- Architects In Charge : Wallie Heinisch, Marcus Lembach, Marcus Huber, Felix Bittmann
- City : Pforzheim
- Country : Germany
Text description provided by the architects. The city of Pforzheim, located in the Northern Black Forest in Germany, is carrying out sucessive changes to public areas surrounnding its main railway station, in order to make the space more attractive to pedestrians.
An essential component of the areas reconfiguration is the new bus station, which features a total of 30 platforms housed under an elegant and prominent roof.
The roofscape of the new central bus station provides form to the hitherto shapeless area between the railway station and overpass, generating a new hub for modern mobility in a high-quality urban space. Instead of a monotone sequence of roofed walkways, an urban space has emerged as a real “place” with a high recognition value. Situated a suitable distance from the central railway station, the new central bus station presents itself as an extension to the historical building – a concise urban marker that gives form to the unsociable area to the east of the railway station building.
The 1950s formal language of the historical railway station building is augmented with modern design. The rolling edges of the roof segments are inspired by the radii and loops typical of vehicle movement; the central bus station thus visibly manifests itself as a dynamic element in the traffic landscape of which it forms an integral part. Openings above the traffic lanes allow light and sunshine to stream through to the bus stops, whilst providing structure to the views from below and creating an interesting spatial experience through the organically evolving play of shadows.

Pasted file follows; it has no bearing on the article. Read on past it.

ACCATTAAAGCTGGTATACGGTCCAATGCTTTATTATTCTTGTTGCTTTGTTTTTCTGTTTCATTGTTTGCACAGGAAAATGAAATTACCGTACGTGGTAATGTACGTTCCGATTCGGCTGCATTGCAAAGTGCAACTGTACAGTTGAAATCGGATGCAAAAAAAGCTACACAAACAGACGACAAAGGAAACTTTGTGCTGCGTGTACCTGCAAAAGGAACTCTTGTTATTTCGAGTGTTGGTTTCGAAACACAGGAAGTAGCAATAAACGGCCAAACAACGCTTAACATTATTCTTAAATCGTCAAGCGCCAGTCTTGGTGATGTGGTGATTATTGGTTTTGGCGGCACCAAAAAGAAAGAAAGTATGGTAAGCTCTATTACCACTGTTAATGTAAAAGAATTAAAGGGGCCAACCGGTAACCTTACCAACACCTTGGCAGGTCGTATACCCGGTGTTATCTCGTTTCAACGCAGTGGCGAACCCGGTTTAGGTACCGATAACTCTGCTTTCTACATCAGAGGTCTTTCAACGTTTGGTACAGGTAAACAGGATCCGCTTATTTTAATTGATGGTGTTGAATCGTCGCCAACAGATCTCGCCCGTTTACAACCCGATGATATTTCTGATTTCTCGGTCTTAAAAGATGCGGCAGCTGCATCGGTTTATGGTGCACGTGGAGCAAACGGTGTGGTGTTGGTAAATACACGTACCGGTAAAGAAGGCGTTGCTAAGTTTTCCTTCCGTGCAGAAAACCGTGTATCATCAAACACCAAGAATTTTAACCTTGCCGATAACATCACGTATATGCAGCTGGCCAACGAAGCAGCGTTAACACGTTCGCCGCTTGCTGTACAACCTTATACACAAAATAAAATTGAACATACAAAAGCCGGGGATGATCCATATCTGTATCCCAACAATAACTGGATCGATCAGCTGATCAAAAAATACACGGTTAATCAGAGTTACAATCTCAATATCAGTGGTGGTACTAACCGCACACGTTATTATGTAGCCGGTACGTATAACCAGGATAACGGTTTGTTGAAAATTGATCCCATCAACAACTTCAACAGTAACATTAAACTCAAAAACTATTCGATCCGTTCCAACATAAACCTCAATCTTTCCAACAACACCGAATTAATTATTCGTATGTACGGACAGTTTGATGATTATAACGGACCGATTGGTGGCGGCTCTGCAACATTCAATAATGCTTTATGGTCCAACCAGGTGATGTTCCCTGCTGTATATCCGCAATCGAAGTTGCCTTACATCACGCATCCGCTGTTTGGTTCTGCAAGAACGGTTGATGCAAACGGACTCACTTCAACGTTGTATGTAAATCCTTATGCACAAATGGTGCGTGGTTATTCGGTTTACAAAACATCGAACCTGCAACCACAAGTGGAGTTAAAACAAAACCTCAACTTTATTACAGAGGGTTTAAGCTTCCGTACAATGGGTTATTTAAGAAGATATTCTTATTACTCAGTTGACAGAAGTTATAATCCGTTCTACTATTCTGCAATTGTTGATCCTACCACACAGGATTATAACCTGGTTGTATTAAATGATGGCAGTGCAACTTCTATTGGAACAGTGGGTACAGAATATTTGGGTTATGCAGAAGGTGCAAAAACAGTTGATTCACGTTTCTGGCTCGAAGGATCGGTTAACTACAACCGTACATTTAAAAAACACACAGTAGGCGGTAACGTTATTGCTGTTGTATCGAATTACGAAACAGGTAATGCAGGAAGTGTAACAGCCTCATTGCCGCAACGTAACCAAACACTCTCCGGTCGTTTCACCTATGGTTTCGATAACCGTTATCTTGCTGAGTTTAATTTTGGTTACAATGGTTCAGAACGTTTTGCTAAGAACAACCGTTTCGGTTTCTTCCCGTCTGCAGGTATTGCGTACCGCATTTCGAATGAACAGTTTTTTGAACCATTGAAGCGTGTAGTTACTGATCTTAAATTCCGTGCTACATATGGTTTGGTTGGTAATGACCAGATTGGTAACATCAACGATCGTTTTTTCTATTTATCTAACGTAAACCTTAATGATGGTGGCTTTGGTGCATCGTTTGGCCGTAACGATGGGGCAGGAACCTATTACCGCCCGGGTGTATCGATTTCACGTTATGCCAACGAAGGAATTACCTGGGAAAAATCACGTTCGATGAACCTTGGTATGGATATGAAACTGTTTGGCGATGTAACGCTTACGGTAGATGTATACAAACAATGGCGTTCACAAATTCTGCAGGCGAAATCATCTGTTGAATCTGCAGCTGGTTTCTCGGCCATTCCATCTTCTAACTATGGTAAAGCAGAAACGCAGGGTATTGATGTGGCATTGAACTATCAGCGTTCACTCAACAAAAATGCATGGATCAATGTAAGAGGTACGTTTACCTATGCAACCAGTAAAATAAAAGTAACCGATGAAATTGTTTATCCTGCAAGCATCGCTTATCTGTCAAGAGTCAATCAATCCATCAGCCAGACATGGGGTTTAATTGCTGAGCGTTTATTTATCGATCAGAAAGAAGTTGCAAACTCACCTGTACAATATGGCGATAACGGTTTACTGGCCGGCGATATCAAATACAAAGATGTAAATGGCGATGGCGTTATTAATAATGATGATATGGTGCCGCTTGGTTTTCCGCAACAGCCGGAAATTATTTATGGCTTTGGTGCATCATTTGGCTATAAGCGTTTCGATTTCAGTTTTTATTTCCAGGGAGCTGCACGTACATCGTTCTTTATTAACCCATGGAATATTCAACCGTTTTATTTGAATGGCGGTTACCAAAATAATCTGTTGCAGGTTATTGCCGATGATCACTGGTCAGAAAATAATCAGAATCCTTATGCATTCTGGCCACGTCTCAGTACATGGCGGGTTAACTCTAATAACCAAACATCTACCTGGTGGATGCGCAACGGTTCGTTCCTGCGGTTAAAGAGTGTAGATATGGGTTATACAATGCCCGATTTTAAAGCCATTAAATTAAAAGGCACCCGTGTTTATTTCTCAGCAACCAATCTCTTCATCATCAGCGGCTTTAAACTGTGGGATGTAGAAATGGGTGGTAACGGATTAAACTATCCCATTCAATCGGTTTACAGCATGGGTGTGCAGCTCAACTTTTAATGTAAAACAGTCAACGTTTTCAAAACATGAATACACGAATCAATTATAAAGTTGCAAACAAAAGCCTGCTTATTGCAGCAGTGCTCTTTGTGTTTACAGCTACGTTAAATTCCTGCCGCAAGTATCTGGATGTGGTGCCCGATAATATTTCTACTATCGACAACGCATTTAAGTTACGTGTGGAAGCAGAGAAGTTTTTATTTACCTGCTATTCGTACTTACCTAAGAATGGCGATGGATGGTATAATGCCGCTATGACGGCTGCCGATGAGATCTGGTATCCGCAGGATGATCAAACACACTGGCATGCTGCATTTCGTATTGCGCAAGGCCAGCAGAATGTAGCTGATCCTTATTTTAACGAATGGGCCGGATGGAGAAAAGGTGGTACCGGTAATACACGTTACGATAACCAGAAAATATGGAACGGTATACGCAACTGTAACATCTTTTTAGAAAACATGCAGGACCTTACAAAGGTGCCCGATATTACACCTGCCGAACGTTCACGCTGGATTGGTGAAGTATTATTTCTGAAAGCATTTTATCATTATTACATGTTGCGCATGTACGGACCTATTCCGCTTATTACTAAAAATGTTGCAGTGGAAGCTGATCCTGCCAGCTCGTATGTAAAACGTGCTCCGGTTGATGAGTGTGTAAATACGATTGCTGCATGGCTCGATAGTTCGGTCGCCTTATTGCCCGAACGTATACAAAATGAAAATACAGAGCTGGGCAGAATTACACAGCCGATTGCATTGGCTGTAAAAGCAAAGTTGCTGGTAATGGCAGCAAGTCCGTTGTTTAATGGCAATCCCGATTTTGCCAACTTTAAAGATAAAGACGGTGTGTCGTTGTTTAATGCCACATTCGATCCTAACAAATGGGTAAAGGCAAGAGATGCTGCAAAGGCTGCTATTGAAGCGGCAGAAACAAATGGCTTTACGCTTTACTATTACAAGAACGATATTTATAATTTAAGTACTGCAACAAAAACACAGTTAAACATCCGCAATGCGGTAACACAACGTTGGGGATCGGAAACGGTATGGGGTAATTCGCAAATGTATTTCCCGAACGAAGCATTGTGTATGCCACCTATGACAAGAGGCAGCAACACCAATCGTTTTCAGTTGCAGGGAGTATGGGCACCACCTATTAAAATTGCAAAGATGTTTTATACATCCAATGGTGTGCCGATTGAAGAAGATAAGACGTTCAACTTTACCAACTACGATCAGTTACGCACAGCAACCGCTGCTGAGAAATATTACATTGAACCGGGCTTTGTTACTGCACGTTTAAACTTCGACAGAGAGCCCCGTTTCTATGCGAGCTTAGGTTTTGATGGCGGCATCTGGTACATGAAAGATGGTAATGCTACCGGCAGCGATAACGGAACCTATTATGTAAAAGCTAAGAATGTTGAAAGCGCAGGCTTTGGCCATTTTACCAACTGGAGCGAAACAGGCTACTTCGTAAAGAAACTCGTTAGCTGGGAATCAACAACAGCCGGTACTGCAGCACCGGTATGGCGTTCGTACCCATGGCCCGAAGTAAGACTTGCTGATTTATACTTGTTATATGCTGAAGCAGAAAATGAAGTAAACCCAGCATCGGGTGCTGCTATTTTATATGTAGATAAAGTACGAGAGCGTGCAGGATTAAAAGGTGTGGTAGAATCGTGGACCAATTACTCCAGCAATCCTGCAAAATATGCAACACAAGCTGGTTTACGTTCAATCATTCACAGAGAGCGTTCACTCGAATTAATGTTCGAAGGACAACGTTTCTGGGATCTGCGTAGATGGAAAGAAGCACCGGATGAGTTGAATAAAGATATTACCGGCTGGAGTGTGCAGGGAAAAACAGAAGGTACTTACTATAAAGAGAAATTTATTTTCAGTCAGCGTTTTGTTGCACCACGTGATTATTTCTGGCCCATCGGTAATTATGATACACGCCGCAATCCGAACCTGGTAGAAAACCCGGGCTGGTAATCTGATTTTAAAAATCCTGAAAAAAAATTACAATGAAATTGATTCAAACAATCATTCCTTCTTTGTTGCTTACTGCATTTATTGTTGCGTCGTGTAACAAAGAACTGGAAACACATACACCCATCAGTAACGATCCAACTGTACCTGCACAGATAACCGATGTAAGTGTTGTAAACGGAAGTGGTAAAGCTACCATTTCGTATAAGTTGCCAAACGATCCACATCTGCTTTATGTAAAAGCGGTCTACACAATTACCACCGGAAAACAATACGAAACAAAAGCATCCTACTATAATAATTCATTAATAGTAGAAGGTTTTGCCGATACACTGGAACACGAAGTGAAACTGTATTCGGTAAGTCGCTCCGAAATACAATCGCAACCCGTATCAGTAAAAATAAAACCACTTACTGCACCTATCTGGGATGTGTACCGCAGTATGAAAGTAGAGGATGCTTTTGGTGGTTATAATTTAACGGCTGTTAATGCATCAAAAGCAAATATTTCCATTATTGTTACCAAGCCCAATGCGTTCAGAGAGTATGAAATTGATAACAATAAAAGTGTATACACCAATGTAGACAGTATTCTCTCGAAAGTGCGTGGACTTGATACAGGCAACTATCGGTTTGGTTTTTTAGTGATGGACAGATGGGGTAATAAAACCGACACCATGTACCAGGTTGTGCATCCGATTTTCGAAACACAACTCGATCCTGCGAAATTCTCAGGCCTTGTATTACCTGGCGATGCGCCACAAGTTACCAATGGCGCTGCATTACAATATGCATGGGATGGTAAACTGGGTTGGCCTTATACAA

Elements organised in a linear fashion form a compact summary of the central bus station’s necessary functions (information signs, time display, passenger information system and seating areas). They are small and easy-to-find islands of function – “places” rather than merely scattered individual elements. This achieves optical clarity, orientation and overview, enabling passengers to locate bus stops quickly and with certainty.
Product Description.The internal space-defining paneling of the supporting structure is formed using movable suspended cement-bound plaster supporting plates. The “graphical“ aspect of the required expansion joints underlines the dynamically elegant nature of the roof shell.
The brand is “Aquapanel” cementboard by Knauf. It is related to the projects architecture in view of the fact that it is the only “cheap” material to create elegant and smooth double curved surfaces whithout creating cracks or bulges as a result of extensions caused by difference of temperatures.